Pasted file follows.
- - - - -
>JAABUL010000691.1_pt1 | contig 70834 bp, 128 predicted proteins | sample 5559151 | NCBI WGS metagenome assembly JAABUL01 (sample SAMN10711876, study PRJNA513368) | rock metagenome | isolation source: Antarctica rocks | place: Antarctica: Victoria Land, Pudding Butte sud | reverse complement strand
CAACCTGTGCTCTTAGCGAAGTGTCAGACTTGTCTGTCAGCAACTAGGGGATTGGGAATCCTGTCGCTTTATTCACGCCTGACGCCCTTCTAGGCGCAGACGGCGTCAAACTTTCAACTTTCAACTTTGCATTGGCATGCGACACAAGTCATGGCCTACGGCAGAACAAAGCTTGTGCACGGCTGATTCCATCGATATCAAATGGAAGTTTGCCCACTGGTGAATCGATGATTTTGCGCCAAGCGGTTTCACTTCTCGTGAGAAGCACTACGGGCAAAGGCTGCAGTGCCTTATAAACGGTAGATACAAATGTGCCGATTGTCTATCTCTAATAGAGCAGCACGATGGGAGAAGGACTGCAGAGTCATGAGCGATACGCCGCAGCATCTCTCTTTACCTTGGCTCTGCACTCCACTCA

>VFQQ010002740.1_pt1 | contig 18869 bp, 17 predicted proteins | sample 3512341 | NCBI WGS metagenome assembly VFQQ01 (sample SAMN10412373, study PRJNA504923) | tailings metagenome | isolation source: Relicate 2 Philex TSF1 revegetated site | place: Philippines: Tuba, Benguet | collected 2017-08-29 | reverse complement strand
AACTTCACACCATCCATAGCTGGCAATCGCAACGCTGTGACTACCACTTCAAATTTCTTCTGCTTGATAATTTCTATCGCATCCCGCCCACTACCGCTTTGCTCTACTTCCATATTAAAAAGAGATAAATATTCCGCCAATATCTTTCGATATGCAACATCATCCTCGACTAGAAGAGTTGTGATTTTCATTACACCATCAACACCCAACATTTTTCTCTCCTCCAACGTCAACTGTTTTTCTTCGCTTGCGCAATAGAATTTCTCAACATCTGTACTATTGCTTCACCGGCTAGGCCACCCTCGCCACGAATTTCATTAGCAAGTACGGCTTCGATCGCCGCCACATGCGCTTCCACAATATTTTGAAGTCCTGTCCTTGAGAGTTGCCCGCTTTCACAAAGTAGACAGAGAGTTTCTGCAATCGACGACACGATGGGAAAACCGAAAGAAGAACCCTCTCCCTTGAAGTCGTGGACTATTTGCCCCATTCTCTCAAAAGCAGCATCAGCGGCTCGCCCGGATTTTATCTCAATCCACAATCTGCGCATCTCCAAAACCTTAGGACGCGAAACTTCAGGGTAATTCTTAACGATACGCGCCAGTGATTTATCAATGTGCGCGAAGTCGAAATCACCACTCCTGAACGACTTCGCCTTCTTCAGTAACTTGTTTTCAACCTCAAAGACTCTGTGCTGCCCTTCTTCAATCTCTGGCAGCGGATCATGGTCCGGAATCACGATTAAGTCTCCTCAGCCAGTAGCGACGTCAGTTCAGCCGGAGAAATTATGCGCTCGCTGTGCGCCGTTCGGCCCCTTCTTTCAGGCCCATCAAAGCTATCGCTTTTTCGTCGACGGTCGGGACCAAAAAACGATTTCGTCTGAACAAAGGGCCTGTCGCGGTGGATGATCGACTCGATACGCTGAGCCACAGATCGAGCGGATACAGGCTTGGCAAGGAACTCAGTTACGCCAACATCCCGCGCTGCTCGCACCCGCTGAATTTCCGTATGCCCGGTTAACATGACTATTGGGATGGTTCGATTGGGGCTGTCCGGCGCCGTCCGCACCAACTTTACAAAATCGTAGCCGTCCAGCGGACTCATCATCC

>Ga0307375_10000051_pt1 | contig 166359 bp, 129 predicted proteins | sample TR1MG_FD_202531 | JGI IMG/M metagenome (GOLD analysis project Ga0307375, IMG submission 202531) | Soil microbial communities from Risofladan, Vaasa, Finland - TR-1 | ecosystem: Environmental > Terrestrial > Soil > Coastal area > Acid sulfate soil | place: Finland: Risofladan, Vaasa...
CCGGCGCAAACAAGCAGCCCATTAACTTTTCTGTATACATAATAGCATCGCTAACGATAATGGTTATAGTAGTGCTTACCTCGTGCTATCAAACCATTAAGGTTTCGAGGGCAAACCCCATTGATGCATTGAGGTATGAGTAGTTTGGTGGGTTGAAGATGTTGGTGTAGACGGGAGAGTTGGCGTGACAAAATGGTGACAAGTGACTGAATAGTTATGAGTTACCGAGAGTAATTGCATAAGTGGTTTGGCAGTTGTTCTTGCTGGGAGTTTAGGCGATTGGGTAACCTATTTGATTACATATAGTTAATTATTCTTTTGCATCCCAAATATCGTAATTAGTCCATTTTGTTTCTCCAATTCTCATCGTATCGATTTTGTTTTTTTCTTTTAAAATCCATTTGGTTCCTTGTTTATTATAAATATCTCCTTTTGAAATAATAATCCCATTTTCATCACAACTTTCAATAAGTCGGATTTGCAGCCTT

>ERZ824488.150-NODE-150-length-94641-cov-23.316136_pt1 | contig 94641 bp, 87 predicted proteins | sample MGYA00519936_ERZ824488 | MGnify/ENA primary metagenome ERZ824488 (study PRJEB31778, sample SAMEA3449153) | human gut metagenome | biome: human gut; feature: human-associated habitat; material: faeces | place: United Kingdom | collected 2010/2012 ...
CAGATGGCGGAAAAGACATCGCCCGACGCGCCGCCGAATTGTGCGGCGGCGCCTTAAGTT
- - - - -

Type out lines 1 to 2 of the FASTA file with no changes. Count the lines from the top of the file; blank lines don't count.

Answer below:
>JAABUL010000691.1_pt1 | contig 70834 bp, 128 predicted proteins | sample 5559151 | NCBI WGS metagenome assembly JAABUL01 (sample SAMN10711876, study PRJNA513368) | rock metagenome | isolation source: Antarctica rocks | place: Antarctica: Victoria Land, Pudding Butte sud | reverse complement strand
CAACCTGTGCTCTTAGCGAAGTGTCAGACTTGTCTGTCAGCAACTAGGGGATTGGGAATCCTGTCGCTTTATTCACGCCTGACGCCCTTCTAGGCGCAGACGGCGTCAAACTTTCAACTTTCAACTTTGCATTGGCATGCGACACAAGTCATGGCCTACGGCAGAACAAAGCTTGTGCACGGCTGATTCCATCGATATCAAATGGAAGTTTGCCCACTGGTGAATCGATGATTTTGCGCCAAGCGGTTTCACTTCTCGTGAGAAGCACTACGGGCAAAGGCTGCAGTGCCTTATAAACGGTAGATACAAATGTGCCGATTGTCTATCTCTAATAGAGCAGCACGATGGGAGAAGGACTGCAGAGTCATGAGCGATACGCCGCAGCATCTCTCTTTACCTTGGCTCTGCACTCCACTCA